“Tell me more,” I said.
Decades before, when he bought his house on 86th Street, the previous owner showed him a tombstone in his yard behind a shed.
“Mary Eldert, Wife of Eldert Eldert,” the stone read. “Died April 12, 1891, Aged 91 years and 14 days.”
Now, an Eldert tombstone interested me as we were involved in the Wyckoff-Snedicker Cemetery on 96th Street and there is a very large Eldert Family monument there.
The story that had been passed along to Ronnie and his wife Noreen was that Mary wasn’t allowed to be buried in the cemetery because she had cheated on her husband. Eldert Eldert, a direct descendant of the very earliest settlers in Woodhaven, fought in the Battle of 1812 and died in his early 50s, leaving Mary a fairly young widow.
She never remarried, and if local legend is true, she was punished in death for a sin that had to have taken place a half-century earlier.
And according to residents of 86th Street, it was Mary Eldert’s ghostly spirit that was often seen walking on the Niles property in the middle of the night.
After visiting the tombstone, we gratefully accepted Ronnie’s offer to move it to its rightful place in the cemetery on 96th Street. And while we never entertained any thoughts of digging up Mary and moving her, we did scoop up a jar of dirt from her gravesite as a stand-in for Mary.
Once the tombstone was back in the cemetery, we posted a few pictures online and a curious thing happened. A resident by the name of Stacey Kerr sent me an article she had found while researching Mary Eldert. It turns out Mary Eldert’s story truly did not end with her death.
You see, about a decade after Mary shuffled off this mortal coil, her daughter Elizabeth Lott joined her in death. leaving behind what the newspapers termed “a curious will.”
By that time, the cemetery on 96th Street was run down and was itself dying. So instead of joining her family on 96th Street in Woodhaven, where there are many Lotts and Elderts, she chose to be buried in Maple Grove Cemetery in Kew Gardens.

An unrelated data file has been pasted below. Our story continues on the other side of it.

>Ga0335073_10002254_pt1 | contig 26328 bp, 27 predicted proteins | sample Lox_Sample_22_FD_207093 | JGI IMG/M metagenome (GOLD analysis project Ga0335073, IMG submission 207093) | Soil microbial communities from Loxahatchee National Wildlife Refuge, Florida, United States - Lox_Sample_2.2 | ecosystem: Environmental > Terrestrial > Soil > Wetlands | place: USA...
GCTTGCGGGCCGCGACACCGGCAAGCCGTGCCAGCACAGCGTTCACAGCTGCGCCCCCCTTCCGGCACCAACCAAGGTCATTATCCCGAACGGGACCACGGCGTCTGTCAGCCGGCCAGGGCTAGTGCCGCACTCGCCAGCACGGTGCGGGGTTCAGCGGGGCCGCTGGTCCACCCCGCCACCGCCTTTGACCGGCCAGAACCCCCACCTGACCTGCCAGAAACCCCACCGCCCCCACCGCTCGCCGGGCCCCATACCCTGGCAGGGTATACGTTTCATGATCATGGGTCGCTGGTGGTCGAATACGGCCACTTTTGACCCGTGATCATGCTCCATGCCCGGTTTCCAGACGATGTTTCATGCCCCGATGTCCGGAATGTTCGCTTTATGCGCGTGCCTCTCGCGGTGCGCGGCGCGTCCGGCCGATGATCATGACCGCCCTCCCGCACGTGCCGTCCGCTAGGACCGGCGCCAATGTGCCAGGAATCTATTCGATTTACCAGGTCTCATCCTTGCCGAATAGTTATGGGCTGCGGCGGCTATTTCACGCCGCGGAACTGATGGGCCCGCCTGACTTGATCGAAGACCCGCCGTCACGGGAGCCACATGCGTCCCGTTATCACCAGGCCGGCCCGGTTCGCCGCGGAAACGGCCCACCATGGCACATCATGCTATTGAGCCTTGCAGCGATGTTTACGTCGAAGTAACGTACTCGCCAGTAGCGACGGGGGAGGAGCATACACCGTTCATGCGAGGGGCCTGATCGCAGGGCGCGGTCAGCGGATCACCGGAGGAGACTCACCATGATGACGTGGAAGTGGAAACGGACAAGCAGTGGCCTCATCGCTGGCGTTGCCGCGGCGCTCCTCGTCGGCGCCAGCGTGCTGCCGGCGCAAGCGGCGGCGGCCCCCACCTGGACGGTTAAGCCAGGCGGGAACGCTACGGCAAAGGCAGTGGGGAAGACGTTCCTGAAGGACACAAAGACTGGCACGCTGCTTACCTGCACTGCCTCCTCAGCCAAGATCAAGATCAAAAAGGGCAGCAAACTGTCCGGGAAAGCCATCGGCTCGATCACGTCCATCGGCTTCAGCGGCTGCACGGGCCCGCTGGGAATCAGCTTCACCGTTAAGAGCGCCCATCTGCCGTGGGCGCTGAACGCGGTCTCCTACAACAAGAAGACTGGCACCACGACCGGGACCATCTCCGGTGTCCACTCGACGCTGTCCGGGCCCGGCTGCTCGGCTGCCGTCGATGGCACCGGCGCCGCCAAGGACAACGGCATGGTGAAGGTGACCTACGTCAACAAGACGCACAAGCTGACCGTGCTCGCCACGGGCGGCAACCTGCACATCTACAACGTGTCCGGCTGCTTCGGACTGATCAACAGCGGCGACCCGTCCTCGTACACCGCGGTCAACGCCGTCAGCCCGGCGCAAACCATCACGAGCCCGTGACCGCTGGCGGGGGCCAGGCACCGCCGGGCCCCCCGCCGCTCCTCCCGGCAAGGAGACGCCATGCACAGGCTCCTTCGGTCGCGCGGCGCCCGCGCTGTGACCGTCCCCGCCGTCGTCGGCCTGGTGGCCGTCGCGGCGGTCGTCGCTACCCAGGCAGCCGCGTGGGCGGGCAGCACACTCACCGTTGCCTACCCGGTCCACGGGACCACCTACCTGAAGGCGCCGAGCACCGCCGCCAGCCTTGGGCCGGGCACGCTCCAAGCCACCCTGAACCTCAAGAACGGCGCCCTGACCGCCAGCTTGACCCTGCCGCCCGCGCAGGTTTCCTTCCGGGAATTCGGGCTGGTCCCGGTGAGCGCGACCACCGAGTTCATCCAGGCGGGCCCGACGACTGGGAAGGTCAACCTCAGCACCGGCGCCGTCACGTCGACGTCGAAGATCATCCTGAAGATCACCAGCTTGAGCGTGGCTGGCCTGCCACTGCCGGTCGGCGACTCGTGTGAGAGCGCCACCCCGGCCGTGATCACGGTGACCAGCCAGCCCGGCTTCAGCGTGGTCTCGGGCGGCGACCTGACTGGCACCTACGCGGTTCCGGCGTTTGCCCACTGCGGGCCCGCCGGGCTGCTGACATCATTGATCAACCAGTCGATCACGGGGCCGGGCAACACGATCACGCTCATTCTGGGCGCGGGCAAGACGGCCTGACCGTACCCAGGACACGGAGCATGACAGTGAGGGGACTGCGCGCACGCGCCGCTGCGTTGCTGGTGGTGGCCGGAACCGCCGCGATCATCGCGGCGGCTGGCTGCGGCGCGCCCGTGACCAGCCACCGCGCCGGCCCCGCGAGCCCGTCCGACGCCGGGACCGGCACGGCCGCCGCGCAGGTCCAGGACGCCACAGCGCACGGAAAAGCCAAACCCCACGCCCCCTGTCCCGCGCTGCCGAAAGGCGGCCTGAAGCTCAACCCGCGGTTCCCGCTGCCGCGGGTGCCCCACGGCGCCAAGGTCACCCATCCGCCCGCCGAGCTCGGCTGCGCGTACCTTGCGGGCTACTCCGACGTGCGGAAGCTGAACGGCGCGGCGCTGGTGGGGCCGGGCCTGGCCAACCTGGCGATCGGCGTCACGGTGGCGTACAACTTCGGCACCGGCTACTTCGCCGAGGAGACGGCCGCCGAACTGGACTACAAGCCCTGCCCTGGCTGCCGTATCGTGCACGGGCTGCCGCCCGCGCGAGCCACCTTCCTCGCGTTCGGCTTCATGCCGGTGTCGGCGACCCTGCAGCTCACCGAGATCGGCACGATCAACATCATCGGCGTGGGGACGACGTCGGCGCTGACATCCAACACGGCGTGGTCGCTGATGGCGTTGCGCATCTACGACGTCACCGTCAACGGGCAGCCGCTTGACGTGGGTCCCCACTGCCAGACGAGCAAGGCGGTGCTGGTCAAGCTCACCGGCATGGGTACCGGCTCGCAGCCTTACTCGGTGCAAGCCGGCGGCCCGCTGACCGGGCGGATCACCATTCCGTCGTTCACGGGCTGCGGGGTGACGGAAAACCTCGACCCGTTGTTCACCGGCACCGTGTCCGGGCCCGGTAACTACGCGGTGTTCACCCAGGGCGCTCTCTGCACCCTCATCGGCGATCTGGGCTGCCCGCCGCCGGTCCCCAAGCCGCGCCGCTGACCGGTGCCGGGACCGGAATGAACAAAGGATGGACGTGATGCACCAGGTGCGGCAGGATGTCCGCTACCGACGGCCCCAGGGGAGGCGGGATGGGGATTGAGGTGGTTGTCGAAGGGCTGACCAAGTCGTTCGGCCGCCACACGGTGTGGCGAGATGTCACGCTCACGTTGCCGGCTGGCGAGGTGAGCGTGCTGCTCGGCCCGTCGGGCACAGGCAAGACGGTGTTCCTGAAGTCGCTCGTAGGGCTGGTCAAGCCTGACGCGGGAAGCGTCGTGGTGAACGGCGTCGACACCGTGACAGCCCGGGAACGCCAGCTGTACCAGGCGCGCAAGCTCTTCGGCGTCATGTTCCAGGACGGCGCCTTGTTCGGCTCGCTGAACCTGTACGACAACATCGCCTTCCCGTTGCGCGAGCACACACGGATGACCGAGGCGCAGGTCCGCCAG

And so she wouldn’t be lonely, her will stipulated that many of her relatives were to be exhumed from the different cemeteries they lay in and reburied under a giant Lott monument there. The newspaper clipping listed one of those bodies as Mary Eldert, along with her husband Eldert Eldert.
And together they lay to this day in Kew Gardens. How did the tombstone end up on 86th Street? We’ll never truly know, but my guess is that once Mary was moved under the Lott stone, her marker was no longer needed and some guy took it home and stuck it behind his shed, planning to do something with it someday. Guys do that sort of thing.
And as years went by, the reason for her tombstone being on 86th Street was forgotten, and in its place the story of Mary Eldert cheating on her husband was invented and passed on from owner to owner. No wonder her spirit wasn’t at peace!
But the story doesn’t end there.
A little more digging turned up the fact that Mary Eldert founded the Woodhaven Sewing Circle, a group of women who created and sold items they made. All of the proceeds went to the Woodhaven Chapel Association, whose mission was to raise money to build a church.
The Woodhaven Chapel Association, founded in 1861, elected Mary Eldert as their president, and within a year enough money had been raised (nearly $1,000) to build The Woodhaven Chapel.
Over time, the group would grow and in 1890, the year before Mary Eldert died, the wee chapel was torn down and replaced by a bigger church, now named The First Presbyterian Church of Woodhaven.
Nearly 50 years later, that building had to be torn down and replaced as part of the project to widen Woodhaven Boulevard. But the building that was erected in the 1940s still sits at the corner of 101st Avenue and Woodhaven Boulevard, and is now The United Presbyterian Church of Ozone Park.
And so this little ghost story has a very happy ending. Since her tombstone was discovered and the truth behind her story revealed, there has not been a single sighting of Mary Eldert’s ghost.